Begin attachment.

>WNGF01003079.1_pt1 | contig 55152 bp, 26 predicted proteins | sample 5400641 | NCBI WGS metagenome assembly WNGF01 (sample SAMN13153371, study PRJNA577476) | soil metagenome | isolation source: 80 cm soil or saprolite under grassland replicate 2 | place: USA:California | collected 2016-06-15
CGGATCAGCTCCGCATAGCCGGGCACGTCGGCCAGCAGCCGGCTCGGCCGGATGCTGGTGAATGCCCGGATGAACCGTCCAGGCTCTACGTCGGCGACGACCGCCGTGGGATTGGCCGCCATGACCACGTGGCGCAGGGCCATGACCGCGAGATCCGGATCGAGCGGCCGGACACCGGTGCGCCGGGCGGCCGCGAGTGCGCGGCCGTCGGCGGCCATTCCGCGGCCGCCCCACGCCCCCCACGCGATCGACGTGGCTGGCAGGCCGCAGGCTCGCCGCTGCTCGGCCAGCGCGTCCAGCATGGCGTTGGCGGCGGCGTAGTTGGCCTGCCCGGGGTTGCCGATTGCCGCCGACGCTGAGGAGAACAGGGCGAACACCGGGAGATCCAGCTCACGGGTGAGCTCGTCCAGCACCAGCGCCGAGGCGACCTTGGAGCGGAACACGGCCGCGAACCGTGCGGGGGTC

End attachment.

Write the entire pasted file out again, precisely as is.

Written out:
>WNGF01003079.1_pt1 | contig 55152 bp, 26 predicted proteins | sample 5400641 | NCBI WGS metagenome assembly WNGF01 (sample SAMN13153371, study PRJNA577476) | soil metagenome | isolation source: 80 cm soil or saprolite under grassland replicate 2 | place: USA:California | collected 2016-06-15
CGGATCAGCTCCGCATAGCCGGGCACGTCGGCCAGCAGCCGGCTCGGCCGGATGCTGGTGAATGCCCGGATGAACCGTCCAGGCTCTACGTCGGCGACGACCGCCGTGGGATTGGCCGCCATGACCACGTGGCGCAGGGCCATGACCGCGAGATCCGGATCGAGCGGCCGGACACCGGTGCGCCGGGCGGCCGCGAGTGCGCGGCCGTCGGCGGCCATTCCGCGGCCGCCCCACGCCCCCCACGCGATCGACGTGGCTGGCAGGCCGCAGGCTCGCCGCTGCTCGGCCAGCGCGTCCAGCATGGCGTTGGCGGCGGCGTAGTTGGCCTGCCCGGGGTTGCCGATTGCCGCCGACGCTGAGGAGAACAGGGCGAACACCGGGAGATCCAGCTCACGGGTGAGCTCGTCCAGCACCAGCGCCGAGGCGACCTTGGAGCGGAACACGGCCGCGAACCGTGCGGGGGTC